It’s Ya Birthday! Matador @ 21: Day 1



October 1 at the Vegas bash brings the noise with Guitar
Wolf, Chavez, Sonic Youth, Fucked Up and Pavement.


Text and Photos by Brian


Some people make a big deal out of their birthday, and others just let the day
roll by or try to ignore it. Matador Records has a reason to celebrate, even if
their 21st anniversary “The Lost Weekend” as they are billing it, is more an
excuse to have a party with a ‘coming of age’ theme than a milestone. At the
Palms Hotel in Las Vegas, they deliberately picked a location associated with
partying, and the hotel’s Pearl Theater is intimate yet made it a tough ticket
to get. Certainly the “Matador At Fifteen” compilation was a more marked
demonstration of the staying power of their bands and influence of the imprint
on the indie rock soundscape. But that celebration didn’t showcase the label
like this live juggernaut.



Day One: Bring the Noise


First off, comedian Jeff
Jensen, the cheesy MC who took on various personae during each introduction,
was so disliked that people were throwing things at him by the end of the
night. He actually released a record on the label, and it shows that they
should probably stick to music. 



Guitar Wolf inaugurated the
festival with a furious rush of rock’n’roll noise turning to sludge at some
points, and returned for the after party later with Fucked Up ‘Vs’ Them Vs Ted
Leo and the Pharmacists. Their energy never let up, and with their biker gear
they just look damn cool!



Chavez is one of those bands
that gets lost in the sheer greatness of the Matador roster. You forget their
genius, the relative simplicity of their four-piece approach. It’s all about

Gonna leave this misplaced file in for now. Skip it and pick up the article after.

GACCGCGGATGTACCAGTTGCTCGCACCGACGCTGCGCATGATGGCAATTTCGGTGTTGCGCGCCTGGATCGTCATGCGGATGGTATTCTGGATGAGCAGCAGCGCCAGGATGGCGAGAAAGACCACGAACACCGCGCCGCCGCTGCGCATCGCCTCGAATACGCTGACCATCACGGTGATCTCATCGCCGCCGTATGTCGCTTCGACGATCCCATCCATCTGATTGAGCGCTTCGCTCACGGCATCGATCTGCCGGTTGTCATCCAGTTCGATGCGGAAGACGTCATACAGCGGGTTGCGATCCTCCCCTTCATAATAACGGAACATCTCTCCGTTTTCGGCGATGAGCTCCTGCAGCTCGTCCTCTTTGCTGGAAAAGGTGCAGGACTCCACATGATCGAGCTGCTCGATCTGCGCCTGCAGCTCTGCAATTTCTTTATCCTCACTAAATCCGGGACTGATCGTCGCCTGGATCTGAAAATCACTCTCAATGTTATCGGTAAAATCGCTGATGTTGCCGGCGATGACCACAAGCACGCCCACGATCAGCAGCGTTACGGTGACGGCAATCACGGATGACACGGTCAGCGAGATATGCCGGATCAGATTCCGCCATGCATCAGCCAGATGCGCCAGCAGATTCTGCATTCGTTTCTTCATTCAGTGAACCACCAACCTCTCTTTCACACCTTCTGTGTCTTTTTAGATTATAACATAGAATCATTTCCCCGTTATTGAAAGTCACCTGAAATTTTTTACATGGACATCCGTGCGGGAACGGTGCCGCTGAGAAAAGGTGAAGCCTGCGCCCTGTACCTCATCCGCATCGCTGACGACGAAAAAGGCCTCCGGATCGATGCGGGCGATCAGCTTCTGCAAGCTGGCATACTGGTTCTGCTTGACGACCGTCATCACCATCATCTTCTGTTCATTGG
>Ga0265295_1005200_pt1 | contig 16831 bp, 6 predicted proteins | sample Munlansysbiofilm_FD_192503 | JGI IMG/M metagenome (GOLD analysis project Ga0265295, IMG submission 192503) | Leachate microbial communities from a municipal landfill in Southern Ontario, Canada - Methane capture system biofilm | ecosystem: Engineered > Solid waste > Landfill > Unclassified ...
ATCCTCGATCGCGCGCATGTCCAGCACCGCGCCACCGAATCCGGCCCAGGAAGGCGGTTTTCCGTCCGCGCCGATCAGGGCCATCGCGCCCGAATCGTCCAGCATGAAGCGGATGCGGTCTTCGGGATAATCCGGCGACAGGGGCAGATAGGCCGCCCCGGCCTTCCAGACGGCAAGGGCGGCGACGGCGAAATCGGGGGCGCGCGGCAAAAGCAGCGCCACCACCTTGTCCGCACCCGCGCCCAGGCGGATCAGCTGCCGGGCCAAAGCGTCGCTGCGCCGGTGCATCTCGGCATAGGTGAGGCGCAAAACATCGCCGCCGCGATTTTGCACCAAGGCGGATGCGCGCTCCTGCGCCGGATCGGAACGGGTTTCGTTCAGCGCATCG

the great songwriting, and brilliant, yet not overwrought lyrics like “Unreal
Is Here” with “there is nothing to not be amazed at,” seemed like they were
talking about the label itself. They are jokingly introduced as a “super group,”
and they somehow are, Matt Sweeney having played in Guided By Voices and Billy
Corgan’s Zwan.


Fucked Up (pictured, top) is
the one hardcore punk band on the label, and also Canadian, as Jensen made a
point of noting in his hockey-clad shtick conducting a contest between an
audience member and a ringer to alphabetically name bands from up North. They
play punk in the classic hardcore style, with great riffs, and singer Damian “Concentration
Camp” Abraham got physically into the music in hardcore style, getting out into
the audience with the microphone and at times swinging it around his head. The
band lived up to their name, in the good way.



Sonic Youth is, oddly, the
newcomer to the label, only joining for last year’s release “The Eternal.” But
they are the band that’s been around the longest, and it really showed when
Jensen’s ‘humor’ was really running thin and fans started chanting for them,
and also showed in the audience’s excited reaction to some of the songs they
played. They dipped into their back catalog for “Cross the Breeze” from “Daydream
Nation” and even “Death Valley 69,” Thurston
Moore showing off some amazing guitar pyrotechnics and even aerobics. 



Pavement illustrates the
label‘s ethos: signing the ‘thinking person’s’ bands from out of the mass of
musicians post-punk and during the period the label built up steam in the early
90s, when they signed Pavement and some of their other best-known groups, when
the majors were falling all over each other to sign any band who sounded ‘grunge.’
Pavement played their ‘hits,’ and the lyrics from “Range Life” reminded us,
more than ever, why we laughed at Malkmus’ knock on Smashing Pumpkins and Stone
Temple Pilots.


There was the old tension
between Malkmus and Scott “Spiral Stairs” Kannberg, both motioning for their
guitars’ volume to be turned up at different points, at times seemed to be
competing with each other, and Malkmus‘ usual frontman drama. All the bands on
Day One embodied noise in some way, but at the end Pavement pulled back from
the echoing pool and regarded themselves in it like Narcissus of myth. There’s
something of that Greek story in the story of Matador too, but that’s also a
part of what has made the label great.







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